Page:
Vanity Fair (UK), December 15, 1904

(Dining at restaurants is said to lead to the “restaurant face,” of which there are many varieties.)

OUR rules for judging human worth
 Have changed in recent days;
A reverence for noble birth
 Our minds no longer sways.
All moral claims we ever shun,
 Nor do we now repeat
The noble deeds which men have done.
 We ask—Where do they eat?

Concealment now is at an end:
 A dullard can divine
By casual glances at a friend
 Where he has been to dine.
Dark secrets to the curious eye
 One’s lineaments divulge;
Don’t miss that man who’s hurrying by—
 He’s got the “Carlton Bulge.”

Behind him, you no doubt remark
 A youth with pallid cheek:
He’s probably a city clerk
 On something small a week.
He has to hoard his modest screw,
 To keep expenses down;
And on his features you may view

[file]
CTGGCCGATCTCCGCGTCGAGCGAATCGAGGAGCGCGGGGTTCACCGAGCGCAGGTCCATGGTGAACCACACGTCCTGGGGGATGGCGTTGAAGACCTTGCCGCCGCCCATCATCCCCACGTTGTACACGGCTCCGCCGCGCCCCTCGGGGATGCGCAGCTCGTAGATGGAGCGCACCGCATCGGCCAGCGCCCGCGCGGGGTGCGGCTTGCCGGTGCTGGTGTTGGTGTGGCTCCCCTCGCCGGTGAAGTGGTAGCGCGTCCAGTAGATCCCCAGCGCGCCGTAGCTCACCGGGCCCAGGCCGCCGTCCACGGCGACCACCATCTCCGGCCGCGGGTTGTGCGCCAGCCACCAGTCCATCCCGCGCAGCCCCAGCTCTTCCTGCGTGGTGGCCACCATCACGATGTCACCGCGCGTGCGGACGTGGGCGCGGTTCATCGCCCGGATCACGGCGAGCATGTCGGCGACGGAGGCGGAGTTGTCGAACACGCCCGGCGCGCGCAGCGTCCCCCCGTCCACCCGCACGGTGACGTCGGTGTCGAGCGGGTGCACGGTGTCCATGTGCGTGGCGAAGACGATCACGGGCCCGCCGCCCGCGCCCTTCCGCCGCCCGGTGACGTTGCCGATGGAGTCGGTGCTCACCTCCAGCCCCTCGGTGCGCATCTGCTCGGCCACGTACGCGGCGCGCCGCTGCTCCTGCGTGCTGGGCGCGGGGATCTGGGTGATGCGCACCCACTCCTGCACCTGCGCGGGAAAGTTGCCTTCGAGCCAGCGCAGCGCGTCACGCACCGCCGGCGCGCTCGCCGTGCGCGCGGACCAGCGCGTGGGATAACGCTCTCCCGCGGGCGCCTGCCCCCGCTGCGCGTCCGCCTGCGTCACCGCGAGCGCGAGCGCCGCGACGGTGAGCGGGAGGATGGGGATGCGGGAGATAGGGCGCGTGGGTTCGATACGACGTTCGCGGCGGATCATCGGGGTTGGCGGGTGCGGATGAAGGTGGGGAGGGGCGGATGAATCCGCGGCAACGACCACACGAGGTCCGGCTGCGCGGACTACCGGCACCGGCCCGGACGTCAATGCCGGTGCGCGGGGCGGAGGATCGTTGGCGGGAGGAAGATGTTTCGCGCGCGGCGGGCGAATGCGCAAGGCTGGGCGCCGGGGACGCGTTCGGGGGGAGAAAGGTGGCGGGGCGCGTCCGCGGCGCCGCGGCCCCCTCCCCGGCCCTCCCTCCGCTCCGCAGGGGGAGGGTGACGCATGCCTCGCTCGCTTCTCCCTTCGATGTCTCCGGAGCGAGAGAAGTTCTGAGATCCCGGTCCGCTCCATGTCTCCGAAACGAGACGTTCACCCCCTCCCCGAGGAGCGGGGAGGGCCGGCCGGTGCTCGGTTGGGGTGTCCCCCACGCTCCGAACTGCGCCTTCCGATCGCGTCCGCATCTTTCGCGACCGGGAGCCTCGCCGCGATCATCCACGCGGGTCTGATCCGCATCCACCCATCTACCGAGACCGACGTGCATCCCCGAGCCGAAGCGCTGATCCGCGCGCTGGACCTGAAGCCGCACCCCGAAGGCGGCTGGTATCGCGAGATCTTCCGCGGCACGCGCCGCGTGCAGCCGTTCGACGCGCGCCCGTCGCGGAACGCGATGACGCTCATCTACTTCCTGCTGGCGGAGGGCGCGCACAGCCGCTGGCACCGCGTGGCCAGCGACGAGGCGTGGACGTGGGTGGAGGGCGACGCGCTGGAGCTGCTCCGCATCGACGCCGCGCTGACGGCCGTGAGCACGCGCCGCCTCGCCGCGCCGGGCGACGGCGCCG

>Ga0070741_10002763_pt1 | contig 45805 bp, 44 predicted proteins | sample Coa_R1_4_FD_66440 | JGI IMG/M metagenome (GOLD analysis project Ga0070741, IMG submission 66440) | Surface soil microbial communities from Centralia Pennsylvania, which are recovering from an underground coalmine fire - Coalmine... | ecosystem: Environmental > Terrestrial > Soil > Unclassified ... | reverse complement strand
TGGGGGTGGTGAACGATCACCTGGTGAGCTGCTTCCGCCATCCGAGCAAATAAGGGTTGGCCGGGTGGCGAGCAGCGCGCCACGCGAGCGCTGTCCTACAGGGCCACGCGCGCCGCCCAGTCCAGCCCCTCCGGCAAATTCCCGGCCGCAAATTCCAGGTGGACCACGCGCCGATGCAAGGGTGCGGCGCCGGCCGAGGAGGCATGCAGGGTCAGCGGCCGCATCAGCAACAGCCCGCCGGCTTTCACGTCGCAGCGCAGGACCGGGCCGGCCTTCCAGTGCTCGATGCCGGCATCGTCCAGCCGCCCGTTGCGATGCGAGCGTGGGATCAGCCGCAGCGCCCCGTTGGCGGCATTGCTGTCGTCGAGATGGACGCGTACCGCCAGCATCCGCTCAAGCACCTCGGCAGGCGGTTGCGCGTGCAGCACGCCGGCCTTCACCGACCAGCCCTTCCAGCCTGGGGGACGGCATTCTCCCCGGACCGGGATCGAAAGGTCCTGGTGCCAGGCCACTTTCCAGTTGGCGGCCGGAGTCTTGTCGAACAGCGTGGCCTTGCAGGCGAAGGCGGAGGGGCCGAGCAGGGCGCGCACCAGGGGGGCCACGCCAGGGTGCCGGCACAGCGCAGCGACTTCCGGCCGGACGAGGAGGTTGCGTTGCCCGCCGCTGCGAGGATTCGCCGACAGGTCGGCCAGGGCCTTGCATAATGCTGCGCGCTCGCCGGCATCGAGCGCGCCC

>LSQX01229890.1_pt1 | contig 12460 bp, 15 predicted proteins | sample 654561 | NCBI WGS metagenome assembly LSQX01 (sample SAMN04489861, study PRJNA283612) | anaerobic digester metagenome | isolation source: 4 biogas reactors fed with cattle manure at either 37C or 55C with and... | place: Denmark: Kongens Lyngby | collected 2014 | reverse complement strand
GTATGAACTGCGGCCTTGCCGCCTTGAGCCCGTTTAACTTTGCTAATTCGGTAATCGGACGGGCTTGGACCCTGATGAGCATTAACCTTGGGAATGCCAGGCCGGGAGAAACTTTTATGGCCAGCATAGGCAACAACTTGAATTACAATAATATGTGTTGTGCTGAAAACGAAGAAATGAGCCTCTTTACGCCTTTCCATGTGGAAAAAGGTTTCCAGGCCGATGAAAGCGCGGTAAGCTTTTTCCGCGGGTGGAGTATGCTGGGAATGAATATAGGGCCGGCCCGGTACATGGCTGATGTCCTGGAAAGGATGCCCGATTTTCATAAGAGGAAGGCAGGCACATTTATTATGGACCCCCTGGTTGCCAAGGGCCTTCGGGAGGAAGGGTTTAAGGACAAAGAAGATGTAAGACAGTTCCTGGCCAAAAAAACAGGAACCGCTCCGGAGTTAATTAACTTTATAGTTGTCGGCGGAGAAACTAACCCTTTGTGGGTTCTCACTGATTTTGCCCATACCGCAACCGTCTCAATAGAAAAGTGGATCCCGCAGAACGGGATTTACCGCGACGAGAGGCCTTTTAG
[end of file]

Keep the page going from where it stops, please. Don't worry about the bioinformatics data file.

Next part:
The “A B C shop Frown.”

And, last, a man all skin and bone,
 His coat a mass of rags;
’Twould make George Alexander moan
 To see such baggy bags.
He earns per week what waiters make
 Each evening week by week;
He lives on cocoa, bread, and cake—
 Observe the “Lockhart Cheek.”

Alas! we once could eat our chop,
 And find a subtle joy
In letting casual statements drop
 Concerning the Savoy.
But now deception’s vain, we feel,
 Well knowing that we wear,
Too plain for effort to conceal,
 The “Station Buffet Stare.”

P. G. Wodehouse.